Posts: 148
Princeton Junction, NJ
Geoffrey... I'll second the opinion to keep her flat. Have you tried 1/2 a ton of friends on the rail?

Re: Weather Helm #3476
03/24/04 10:21 AM
03/24/04 10:21 AM
Joined: Apr 2004
Posts: 159
grand rapids, mi
311 Temptation Offline
Western Great Lakes District Governor
311 Temptation  Offline
Western Great Lakes District Governor
Joined: Apr 2004
Posts: 159
grand rapids, mi
I have to admit it; I was pretty surprised at the "weight" of the helm when I first grabbed the tiller.

I can only guess at the causes such as:

* it's a pretty big rudder !

* it' s stern hung which may be a factor

* the chord length of the rudder is long, which means it's got more surface area to present to the direction of flow. A short chord modern rudder would be more efficient, and have a much lighter feel

* my sails are in rather decent shape, and I still have a relatively "heavy feel" regardless of wind strength

* the feel is similar with the spinnaker up too, in terms of "weight"

However, the upside is that you are not going to want to fight a lot of (slow) weather helm, so you will be trimmed at least close to the correct groove. In this regard, I really don't mind. Call it self-instructive.

Also, I don't think you could get away with being an extremely ham fisted racing helmsman. You only need to move that helm a wee bit (fractions of an inch primarily) for best effect. This is true on any boat, and it's just easier to do on the J/30 because this is the range of easy movement. If you move the helm excessively, you get penalized with arm fatigue, so you learn to make small fluid movements, which translates nicely to your helming skills on this and other boats.

But I was surprised at first. It's not what you might think. I do think the J/30 has a sweet natural wide groove that makes it pretty easy to go fast. Except when there is zero wind, 5 foot waves and current, my typical Lake Michigan racing conditions.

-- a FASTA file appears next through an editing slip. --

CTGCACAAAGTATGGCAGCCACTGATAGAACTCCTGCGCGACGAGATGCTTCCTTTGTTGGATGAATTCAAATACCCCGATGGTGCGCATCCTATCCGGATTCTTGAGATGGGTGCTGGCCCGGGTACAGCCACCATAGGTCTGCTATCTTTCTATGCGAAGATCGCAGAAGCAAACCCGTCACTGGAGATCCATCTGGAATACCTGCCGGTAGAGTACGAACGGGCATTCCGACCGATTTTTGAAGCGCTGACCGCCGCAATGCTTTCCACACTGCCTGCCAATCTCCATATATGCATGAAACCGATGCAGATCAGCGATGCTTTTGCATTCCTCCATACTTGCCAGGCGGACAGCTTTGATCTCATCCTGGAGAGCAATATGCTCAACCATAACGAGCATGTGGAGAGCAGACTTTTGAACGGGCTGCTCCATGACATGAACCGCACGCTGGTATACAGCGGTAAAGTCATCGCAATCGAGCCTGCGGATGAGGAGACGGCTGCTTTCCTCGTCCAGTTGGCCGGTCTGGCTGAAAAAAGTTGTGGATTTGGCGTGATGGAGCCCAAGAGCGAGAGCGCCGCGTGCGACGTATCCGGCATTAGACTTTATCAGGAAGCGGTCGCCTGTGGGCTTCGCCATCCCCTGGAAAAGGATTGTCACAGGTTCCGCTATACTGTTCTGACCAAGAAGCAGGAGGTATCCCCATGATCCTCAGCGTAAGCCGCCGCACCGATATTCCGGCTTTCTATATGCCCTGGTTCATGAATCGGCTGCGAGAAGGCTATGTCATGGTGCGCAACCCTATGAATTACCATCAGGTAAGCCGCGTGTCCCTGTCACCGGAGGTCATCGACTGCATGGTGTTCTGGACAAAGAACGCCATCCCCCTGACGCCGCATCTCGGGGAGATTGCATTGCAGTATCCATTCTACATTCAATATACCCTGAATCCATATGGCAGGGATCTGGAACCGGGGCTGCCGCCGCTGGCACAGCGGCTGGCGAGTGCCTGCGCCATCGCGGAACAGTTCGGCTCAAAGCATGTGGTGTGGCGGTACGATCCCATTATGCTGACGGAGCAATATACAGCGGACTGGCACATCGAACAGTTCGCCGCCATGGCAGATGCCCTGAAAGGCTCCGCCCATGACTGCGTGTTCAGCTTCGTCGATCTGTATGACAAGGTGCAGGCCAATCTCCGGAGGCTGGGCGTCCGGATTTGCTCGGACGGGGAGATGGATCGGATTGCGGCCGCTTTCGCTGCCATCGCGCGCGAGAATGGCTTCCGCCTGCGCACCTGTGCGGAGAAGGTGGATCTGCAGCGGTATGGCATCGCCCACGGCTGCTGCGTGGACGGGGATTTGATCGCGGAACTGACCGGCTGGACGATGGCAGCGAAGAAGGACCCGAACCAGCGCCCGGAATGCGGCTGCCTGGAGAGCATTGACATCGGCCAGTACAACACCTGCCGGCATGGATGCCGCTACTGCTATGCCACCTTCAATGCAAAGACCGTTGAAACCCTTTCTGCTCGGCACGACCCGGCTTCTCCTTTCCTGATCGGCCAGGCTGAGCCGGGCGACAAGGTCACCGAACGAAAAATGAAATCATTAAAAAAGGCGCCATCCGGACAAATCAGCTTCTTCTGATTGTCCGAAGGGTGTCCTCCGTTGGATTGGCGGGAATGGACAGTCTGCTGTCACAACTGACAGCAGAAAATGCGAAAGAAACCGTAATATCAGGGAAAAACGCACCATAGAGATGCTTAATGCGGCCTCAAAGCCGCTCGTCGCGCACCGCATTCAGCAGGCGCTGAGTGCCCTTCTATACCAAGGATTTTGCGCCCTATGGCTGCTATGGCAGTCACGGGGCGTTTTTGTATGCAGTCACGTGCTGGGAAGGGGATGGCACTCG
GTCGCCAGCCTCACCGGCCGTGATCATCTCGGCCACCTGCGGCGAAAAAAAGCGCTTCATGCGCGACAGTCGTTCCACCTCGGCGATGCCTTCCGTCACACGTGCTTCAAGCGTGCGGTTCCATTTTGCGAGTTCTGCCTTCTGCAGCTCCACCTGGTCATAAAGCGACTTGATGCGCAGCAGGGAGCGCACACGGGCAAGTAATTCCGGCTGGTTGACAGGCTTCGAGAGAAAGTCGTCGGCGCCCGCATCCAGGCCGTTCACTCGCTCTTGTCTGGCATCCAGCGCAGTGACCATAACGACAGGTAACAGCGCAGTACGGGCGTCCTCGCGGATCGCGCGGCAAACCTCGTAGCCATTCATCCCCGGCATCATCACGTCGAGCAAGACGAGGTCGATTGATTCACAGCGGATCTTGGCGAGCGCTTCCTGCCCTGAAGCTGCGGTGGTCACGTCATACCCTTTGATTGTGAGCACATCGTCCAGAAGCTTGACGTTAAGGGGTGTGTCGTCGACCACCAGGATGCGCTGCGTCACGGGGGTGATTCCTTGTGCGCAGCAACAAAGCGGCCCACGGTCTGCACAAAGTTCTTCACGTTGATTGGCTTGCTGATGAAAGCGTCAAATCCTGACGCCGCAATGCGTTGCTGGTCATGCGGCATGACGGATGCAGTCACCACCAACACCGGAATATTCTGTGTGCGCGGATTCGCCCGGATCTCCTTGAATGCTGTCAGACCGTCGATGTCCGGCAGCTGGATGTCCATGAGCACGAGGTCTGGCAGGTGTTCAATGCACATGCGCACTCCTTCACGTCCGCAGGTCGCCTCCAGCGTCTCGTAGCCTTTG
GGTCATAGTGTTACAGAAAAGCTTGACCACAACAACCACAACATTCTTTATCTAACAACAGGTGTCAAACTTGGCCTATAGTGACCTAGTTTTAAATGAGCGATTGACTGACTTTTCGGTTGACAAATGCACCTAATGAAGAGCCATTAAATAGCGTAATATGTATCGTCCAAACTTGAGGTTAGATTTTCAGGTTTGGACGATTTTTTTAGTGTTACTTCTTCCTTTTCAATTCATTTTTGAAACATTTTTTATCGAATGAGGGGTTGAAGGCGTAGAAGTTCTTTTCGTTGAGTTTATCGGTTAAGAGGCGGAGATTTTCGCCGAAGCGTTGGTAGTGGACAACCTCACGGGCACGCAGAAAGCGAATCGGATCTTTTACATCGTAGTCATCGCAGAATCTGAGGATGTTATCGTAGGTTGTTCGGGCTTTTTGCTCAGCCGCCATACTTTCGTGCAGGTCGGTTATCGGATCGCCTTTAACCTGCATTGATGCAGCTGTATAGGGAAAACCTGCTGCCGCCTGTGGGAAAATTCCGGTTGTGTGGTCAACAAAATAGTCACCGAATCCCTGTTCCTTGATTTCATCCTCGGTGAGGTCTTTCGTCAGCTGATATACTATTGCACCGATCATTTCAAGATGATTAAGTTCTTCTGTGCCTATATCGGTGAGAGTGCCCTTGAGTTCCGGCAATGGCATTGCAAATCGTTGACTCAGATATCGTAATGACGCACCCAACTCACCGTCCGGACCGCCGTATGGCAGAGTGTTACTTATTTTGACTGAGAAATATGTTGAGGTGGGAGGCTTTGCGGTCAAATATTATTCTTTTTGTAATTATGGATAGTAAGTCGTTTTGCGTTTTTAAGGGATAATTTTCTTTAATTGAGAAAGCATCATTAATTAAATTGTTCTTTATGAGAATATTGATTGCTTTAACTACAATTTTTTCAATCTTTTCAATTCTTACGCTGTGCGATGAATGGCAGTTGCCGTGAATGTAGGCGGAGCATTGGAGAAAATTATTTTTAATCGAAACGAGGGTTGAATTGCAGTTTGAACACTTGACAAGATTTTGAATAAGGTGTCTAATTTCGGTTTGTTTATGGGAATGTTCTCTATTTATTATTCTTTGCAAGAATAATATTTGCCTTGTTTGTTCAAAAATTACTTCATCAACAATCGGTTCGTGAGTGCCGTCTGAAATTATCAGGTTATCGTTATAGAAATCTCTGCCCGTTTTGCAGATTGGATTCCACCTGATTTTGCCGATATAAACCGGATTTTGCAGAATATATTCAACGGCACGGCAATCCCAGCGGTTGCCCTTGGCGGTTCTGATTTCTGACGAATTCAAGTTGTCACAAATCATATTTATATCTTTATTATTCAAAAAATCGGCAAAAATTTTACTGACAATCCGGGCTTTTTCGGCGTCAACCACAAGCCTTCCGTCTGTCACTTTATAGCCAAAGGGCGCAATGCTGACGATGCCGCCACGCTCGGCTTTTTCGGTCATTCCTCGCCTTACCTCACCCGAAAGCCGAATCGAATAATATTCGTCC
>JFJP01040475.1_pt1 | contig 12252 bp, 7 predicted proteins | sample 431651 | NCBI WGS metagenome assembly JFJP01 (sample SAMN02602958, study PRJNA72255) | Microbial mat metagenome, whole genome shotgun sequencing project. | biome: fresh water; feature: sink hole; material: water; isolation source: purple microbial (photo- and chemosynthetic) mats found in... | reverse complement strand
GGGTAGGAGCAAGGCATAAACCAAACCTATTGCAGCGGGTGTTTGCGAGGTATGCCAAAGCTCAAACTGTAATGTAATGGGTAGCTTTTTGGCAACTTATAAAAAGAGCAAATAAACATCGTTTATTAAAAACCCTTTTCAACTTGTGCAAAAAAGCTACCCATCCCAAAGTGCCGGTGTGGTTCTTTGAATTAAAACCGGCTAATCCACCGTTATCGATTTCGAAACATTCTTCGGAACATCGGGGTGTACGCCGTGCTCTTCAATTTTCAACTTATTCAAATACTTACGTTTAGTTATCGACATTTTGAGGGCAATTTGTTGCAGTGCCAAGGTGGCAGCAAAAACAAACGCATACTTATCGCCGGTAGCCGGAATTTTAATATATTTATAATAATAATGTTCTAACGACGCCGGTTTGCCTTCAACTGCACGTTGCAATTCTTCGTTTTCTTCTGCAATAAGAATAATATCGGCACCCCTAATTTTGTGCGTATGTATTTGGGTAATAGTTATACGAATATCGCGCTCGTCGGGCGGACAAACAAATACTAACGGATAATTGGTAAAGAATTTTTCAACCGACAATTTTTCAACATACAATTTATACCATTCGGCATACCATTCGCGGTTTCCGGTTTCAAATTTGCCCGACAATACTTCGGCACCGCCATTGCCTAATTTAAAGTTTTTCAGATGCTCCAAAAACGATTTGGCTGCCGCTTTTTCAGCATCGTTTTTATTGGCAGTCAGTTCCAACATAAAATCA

Dell


Dell Todd
#311 Temptation
Holland MI
Re: Weather Helm #3477
03/24/04 12:19 PM
03/24/04 12:19 PM
Joined: Mar 2000
Posts: 173
Arnold, MD
Joe Ruzzi Offline
Senior Member
Joe Ruzzi  Offline
Senior Member
Joined: Mar 2000
Posts: 173
Arnold, MD
A major factor in the heavy feel of the J/30 helm is related to the fact that it is a transom-hung rudder. The leading edge of the rudder is about 2 inches behind the centerline of the pintles. This gives a substantial negative mechanical advantage. In other words, the rudder is a very unbalanced design ... identical to its older, smaller sister, the J/24. In later designs, like the J/92, the Johnstones brought the leading edge forward below the pintles. This made a less unbalanced design. I know of several cruisers who have built up the leading edge to accomplish the same thing. The question is how much to build up the leading edge. I talked to one owner who did that and said that he put too much material up front. In doing so, he lost helm feel in most conditions.

Re: Weather Helm #3478
03/24/04 12:55 PM
03/24/04 12:55 PM
Joined: Apr 2007
Posts: 485
Chicago, Il. USA
D. Bartley Offline
Governor at Large
D. Bartley  Offline
Governor at Large
Joined: Apr 2007
Posts: 485
Chicago, Il. USA
hmmm... upwind in a breeze I generally have a rather light helm, even with max headstay length.

If you're already using a #3, make it as flat as possible. Tightening the uppers along with backstay on hard may help that.

Twist off the top of the #3 a bit by moving the jib car back.

As a previous poster suggested, old sails may be deeper or draft aft than you'd like, both of which contribute to heel, and therefore weather helm.


Dennis Bartley
Planxty, s/n 23994
hull 205